REAL STORIES | When It All Goes T*ts Up – My Body Image Battle
Mental Health Awareness Week 2019 will take place from Monday 13 to Sunday 19 May 2019. The theme for 2019 is Body Image – how we think and feel about our bodies.
Body Image | Lyndsey’s Story – Founder & Editor of Girl About
Every single day we are met with a shitstorm of images of so-called perfection: perfect lives, perfect bodies, perfect children – all slapped across social media, held up for inspection, critique, adoration, judgement.
ITV & Channel 5 garbage such as The Only Way Is Essex, Geordie Shore, Love Island and Ex on the Beach feature girls in their 20s that are slowing morphing into replicas of each other – a result of over-pumped up lips, too much filler, an expensive bouncy blow-dry and, possibly the most alarming – surgery that has a worryingly high mortality rate – the Brazilian Bum Lift – often referred to the BBL. A procedure deemed so dangerous in the UK that Brit surgeons refuse to do it!
So, these silly little girls fly to Turkey to get their puppy fat sucked out of their midriff and injected back into their arse…and don’t get me started on Katie Price!
It’s a high price to pay to have a flash-in-the-pan career on TV. It’s an even higher price to pay when it inevitably impacts on their mental health because of the vile comments that flood in every time they post of social media from the tragic little trolls who have predictably got their own body image demons to deal with. And these revolting little creatures do just that by fuelling this disconcerting underworld of self-hate and jealousy, tucked away in the dark shadows on the Internet.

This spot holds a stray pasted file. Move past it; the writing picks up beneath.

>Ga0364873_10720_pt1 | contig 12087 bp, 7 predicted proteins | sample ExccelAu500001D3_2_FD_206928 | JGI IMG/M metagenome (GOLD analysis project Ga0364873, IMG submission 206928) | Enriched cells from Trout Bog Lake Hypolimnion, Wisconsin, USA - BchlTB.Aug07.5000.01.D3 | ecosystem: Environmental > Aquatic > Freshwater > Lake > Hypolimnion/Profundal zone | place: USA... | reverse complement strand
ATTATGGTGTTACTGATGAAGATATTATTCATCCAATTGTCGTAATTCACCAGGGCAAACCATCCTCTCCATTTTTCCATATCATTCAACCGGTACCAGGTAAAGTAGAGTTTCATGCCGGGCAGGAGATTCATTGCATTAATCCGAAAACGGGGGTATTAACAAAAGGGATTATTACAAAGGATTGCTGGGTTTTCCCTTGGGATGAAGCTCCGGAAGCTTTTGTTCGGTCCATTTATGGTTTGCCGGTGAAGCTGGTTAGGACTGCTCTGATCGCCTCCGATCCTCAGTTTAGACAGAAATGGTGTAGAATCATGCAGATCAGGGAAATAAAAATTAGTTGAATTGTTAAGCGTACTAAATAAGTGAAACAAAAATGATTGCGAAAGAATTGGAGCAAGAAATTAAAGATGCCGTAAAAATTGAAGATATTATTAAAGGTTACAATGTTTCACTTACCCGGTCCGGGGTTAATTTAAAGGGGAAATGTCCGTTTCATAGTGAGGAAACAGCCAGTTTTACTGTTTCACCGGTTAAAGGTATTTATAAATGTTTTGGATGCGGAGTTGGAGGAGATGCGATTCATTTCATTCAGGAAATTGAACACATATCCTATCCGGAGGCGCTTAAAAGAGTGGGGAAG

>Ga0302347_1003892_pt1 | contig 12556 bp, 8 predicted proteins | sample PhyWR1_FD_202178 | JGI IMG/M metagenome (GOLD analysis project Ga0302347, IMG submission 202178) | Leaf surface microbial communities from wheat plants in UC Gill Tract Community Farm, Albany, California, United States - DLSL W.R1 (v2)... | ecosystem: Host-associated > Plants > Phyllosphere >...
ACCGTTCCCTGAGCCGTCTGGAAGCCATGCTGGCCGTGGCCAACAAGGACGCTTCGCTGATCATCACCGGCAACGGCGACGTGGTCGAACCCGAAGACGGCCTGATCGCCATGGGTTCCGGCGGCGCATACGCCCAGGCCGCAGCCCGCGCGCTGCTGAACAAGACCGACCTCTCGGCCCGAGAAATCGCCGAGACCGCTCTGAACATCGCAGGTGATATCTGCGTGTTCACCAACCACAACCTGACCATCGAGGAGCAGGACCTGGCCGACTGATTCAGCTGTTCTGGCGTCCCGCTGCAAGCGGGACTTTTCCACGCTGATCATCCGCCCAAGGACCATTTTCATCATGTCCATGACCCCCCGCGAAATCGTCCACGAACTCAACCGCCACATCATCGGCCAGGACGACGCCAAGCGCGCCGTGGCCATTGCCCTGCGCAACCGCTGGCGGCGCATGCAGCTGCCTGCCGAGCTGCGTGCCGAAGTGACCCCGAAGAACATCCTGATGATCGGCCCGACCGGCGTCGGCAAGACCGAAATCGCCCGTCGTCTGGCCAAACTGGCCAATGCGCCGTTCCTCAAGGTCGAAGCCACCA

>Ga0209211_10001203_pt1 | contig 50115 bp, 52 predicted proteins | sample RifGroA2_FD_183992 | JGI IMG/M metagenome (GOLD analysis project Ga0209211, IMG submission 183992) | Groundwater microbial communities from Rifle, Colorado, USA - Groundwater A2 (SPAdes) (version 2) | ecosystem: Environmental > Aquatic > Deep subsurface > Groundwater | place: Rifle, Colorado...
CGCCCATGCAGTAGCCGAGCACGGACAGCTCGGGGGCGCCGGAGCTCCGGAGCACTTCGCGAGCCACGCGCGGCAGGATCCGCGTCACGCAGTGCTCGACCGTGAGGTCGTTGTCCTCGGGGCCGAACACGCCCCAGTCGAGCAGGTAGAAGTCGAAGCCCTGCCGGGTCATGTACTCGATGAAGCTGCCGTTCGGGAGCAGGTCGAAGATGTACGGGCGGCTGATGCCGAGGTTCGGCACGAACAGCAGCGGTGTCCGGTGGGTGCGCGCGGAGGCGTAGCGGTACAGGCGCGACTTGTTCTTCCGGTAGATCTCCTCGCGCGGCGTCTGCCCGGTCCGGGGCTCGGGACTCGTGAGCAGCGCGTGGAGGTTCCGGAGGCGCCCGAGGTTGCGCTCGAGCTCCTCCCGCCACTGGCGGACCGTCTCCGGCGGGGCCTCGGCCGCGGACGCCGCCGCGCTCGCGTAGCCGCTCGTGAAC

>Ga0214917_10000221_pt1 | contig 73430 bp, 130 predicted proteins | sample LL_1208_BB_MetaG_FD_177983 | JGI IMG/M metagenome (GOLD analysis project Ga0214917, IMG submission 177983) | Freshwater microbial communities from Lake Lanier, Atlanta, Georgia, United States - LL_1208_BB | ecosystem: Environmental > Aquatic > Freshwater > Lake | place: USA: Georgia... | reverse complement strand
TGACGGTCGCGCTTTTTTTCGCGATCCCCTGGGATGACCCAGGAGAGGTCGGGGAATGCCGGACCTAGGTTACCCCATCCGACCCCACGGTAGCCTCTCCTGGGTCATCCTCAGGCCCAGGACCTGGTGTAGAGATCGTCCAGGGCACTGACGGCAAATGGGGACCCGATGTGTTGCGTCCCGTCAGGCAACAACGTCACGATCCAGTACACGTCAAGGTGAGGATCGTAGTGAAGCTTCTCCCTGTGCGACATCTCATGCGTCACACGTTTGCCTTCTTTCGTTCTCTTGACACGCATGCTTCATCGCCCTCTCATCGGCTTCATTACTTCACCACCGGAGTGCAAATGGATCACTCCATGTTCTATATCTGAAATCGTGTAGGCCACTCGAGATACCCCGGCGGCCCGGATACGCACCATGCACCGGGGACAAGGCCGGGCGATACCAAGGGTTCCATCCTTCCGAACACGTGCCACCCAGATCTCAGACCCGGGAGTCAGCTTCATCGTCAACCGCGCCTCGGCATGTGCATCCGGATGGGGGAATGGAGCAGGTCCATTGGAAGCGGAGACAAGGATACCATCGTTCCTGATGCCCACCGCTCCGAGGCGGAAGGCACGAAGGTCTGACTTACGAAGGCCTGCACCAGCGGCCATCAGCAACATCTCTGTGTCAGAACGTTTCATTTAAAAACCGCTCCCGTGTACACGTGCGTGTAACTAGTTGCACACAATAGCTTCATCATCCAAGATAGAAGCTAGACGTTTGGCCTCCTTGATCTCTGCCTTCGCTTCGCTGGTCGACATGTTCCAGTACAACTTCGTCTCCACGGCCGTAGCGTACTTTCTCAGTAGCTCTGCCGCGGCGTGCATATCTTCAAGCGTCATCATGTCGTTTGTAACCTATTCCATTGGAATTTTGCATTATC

I know all too well how it feels to be trolled on your physical appearance, and believe me, it’s the most mentally destroying, anxiety fuelling act of malevolence – and my little dice with the trolls was a pretty isolated incident so I can only begin to imagine the severe mental impact these little shitbags have of those girls’ lives day in, day out.
I’m also more than familiar with how plastic surgery impacts on body image.
Really, I’m a big f**k off hypocrite if you take into account that I’ve had my boobs done – abroad – my teeth done, and I am partial to a bit of Botulinum Toxin every six months to freshen up my 40-year-old boat race – so really, I’m no different to these fake-as-fuck girls that grace our collection of screens, every minute of every day.
I’m also more than familiar with the disconsolate feeling of low self-esteem and how my need to look like the stereotypical size 8, big boobs, perfect white teeth, blonde hair, spray-tanned pretty have much controlled my life for the most part of my 20s and early 30s.